Australia’s mining industry expressed its commitment to reforms to improve women’s safety and welcomed the investigation by the Western Australian State Assembly.

Productivity cost per capita ($'000) bar chart shows that the Australian mining industry has been hit by costs associated with workplace sexual harassment

Paul Everingham, chief executive of the Western Australia Chamber of Minerals and Energy, said: “It would be an escape to suggest that there are only a few bad apples in the industry.”

“If you want people to work for you, then you must have a safe and respectful workplace. If sexual harassment or rape occurs, we must also provide appropriate support and comfort to make people feel comfortable and report it,” Fringham said.

The Australian Minerals Commission issued a new industry code of conduct last week aimed at eliminating sexual harassment.

BHP Billiton has made policy adjustments to its remote camps. This month, it restricted employees from drinking four glasses of standard alcoholic beverages a day. It also plans to spend 120 million Australian dollars this year to improve safety and upgrade camps, including installing more closed-circuit televisions, providing safe escorts and additional security for women.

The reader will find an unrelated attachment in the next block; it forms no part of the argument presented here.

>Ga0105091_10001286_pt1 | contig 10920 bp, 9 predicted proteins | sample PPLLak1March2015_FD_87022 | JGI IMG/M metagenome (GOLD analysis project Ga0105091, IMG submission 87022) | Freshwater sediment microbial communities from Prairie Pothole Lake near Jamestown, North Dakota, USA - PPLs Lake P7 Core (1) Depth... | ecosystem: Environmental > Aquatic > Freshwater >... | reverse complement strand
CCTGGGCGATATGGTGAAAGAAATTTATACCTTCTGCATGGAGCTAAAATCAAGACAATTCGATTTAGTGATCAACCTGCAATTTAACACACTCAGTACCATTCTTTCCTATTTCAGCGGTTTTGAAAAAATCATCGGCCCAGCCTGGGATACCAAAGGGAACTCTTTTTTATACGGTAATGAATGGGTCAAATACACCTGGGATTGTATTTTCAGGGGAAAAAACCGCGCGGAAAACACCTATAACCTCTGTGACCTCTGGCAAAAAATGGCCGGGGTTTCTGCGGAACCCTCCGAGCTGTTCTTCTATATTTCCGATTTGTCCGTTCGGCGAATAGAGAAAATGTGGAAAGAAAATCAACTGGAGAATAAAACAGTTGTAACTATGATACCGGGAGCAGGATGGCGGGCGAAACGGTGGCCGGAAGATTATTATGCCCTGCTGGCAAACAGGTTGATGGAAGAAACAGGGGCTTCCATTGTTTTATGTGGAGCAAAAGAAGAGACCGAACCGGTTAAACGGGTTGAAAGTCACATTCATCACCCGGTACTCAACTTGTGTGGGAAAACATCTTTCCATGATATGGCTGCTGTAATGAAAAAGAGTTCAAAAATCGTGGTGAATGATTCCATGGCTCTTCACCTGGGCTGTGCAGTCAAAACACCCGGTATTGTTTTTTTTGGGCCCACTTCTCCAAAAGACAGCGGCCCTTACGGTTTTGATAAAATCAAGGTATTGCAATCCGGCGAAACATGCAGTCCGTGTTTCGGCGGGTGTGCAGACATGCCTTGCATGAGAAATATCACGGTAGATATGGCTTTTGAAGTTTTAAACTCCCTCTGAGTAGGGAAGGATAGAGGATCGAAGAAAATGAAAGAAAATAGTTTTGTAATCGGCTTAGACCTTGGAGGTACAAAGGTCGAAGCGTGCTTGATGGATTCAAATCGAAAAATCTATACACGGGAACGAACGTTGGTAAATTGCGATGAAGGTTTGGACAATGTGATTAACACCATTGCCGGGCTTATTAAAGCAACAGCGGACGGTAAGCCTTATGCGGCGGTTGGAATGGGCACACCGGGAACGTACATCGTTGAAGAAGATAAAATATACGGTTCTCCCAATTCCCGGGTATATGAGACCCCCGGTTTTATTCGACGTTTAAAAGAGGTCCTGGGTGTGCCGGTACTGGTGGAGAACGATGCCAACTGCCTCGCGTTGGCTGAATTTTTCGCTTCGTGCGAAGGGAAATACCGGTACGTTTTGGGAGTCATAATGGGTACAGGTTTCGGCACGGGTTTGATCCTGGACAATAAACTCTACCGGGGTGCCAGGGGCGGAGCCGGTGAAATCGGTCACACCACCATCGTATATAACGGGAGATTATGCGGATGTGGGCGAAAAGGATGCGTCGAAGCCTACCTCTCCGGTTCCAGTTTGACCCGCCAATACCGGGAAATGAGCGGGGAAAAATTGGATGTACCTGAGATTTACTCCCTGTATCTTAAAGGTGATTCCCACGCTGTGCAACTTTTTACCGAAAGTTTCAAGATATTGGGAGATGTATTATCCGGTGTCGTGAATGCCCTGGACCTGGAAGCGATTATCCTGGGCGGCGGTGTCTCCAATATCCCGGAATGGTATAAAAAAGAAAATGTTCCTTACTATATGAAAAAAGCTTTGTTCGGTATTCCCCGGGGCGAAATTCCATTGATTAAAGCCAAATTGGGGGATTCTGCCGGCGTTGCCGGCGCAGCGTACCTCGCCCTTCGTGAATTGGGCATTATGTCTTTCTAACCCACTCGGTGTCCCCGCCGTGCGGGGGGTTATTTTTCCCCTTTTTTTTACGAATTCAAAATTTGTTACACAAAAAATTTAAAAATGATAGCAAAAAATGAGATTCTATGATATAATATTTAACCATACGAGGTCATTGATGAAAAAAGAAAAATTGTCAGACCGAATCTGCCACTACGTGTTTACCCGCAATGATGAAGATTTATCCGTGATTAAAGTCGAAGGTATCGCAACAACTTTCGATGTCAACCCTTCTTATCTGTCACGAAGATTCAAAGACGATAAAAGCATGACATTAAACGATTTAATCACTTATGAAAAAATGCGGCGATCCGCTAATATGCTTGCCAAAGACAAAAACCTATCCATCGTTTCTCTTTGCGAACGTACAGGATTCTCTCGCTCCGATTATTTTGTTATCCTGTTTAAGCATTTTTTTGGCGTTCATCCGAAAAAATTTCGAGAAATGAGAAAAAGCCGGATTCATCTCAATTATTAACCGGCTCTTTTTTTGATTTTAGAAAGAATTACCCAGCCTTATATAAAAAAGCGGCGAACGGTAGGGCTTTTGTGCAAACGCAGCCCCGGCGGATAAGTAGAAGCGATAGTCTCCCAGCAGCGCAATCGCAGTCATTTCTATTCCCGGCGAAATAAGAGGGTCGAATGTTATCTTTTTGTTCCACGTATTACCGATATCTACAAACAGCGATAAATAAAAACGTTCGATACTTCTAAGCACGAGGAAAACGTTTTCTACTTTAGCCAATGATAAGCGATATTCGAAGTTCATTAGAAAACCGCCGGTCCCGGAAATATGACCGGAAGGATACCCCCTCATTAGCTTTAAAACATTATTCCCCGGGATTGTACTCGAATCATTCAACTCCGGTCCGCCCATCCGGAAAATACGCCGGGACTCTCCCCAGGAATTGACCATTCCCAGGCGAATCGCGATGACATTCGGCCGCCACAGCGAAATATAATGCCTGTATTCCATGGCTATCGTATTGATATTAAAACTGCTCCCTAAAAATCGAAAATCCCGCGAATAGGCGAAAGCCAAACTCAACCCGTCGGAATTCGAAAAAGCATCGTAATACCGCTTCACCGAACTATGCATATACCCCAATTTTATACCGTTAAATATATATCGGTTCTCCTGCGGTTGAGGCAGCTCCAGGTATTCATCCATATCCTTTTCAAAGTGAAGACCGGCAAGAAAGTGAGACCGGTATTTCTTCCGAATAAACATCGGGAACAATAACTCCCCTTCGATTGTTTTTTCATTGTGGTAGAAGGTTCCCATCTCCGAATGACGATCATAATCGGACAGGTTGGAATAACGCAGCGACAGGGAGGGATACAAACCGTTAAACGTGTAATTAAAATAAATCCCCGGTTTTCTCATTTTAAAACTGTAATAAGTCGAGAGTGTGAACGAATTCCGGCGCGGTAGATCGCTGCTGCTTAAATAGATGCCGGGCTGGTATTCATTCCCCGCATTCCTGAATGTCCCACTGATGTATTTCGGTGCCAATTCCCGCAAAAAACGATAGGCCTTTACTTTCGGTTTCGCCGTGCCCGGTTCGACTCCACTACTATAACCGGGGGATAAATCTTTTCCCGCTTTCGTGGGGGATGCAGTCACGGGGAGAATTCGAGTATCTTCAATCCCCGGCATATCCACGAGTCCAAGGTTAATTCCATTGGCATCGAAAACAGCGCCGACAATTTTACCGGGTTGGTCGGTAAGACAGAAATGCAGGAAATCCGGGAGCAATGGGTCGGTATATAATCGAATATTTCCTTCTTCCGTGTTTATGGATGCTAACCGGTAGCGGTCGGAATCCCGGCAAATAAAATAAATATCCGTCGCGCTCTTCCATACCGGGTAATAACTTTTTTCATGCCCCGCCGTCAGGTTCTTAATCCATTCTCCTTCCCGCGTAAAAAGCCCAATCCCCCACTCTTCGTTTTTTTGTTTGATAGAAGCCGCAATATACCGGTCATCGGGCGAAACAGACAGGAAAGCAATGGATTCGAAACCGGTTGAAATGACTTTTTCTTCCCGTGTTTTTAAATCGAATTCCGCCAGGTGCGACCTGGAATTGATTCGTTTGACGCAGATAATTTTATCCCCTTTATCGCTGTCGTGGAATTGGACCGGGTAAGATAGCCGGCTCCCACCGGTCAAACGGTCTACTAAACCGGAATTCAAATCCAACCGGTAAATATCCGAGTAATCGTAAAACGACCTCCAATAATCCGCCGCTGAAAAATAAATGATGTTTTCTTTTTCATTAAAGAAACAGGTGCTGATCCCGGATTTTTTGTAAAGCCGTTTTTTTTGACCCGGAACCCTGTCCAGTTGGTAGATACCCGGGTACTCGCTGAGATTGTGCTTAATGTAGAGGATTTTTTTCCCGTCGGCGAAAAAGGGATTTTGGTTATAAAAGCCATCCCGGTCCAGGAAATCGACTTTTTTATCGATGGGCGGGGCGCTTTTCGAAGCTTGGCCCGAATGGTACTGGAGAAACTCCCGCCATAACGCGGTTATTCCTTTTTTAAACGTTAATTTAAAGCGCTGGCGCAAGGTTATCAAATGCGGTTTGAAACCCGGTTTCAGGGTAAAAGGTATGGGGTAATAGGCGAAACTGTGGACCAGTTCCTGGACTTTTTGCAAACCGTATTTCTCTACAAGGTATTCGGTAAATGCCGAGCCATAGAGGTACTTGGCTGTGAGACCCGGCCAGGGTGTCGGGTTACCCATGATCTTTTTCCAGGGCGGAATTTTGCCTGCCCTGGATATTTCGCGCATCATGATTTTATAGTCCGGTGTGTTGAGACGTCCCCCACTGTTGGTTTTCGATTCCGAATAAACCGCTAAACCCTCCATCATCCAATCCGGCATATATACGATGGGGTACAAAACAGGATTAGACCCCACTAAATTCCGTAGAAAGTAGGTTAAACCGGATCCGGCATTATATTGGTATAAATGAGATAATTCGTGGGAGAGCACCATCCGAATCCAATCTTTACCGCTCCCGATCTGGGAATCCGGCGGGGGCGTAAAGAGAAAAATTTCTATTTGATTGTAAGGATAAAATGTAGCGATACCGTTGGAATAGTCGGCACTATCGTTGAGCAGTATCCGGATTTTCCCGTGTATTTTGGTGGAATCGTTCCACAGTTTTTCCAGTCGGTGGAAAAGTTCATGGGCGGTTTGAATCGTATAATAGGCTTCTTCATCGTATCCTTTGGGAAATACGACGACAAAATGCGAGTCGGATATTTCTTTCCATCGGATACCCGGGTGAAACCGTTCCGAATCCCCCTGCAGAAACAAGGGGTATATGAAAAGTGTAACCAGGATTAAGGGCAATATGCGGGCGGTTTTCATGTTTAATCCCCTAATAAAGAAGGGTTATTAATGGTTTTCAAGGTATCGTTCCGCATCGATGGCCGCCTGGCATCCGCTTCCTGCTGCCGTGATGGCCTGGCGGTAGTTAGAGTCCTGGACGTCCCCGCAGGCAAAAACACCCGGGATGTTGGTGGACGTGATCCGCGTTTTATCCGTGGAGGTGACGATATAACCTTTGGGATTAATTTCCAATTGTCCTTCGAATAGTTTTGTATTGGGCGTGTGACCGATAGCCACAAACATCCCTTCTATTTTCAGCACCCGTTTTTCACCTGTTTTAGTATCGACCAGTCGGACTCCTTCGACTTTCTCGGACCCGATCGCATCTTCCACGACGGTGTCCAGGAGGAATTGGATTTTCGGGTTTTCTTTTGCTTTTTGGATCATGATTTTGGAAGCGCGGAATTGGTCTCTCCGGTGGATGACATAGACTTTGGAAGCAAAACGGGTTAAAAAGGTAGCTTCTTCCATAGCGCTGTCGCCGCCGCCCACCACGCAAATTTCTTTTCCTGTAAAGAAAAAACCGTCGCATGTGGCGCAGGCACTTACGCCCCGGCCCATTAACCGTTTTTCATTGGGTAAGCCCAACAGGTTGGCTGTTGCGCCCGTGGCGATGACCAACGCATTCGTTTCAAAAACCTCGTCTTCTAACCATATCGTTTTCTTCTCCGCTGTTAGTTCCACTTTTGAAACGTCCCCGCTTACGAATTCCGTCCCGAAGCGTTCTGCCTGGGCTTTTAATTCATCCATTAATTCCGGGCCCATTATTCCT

Employees of BHP Billiton and other mining companies have been receiving training on respectful behaviors.

Workplace experts say the industry’s efforts to recruit and promote more women can alleviate the cultural crisis.

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BHP Billiton is the industry leader, with female employees accounting for 26.5% of its employees, although this is still far below its target of 50-50 employees. The figures for Rio Tinto and Fortescue are slightly less than one-fifth. The latter is led by Elizabeth Gaines and its board of directors is composed of four women and five men.

A big concern among executives and women’s advocates is that the recent scandal will prevent people from entering the industry.

“A few underrepresented workers of gender, race, or other culture know that they are valuable commodities [mining] Company,” Lomas said.

“They have a very low tolerance for inappropriate workplace culture. If they feel insecure, isolated, disrespectful or observe that this happens to other people without meaningful consequences, they will soon be in another place. Find a job in one location.”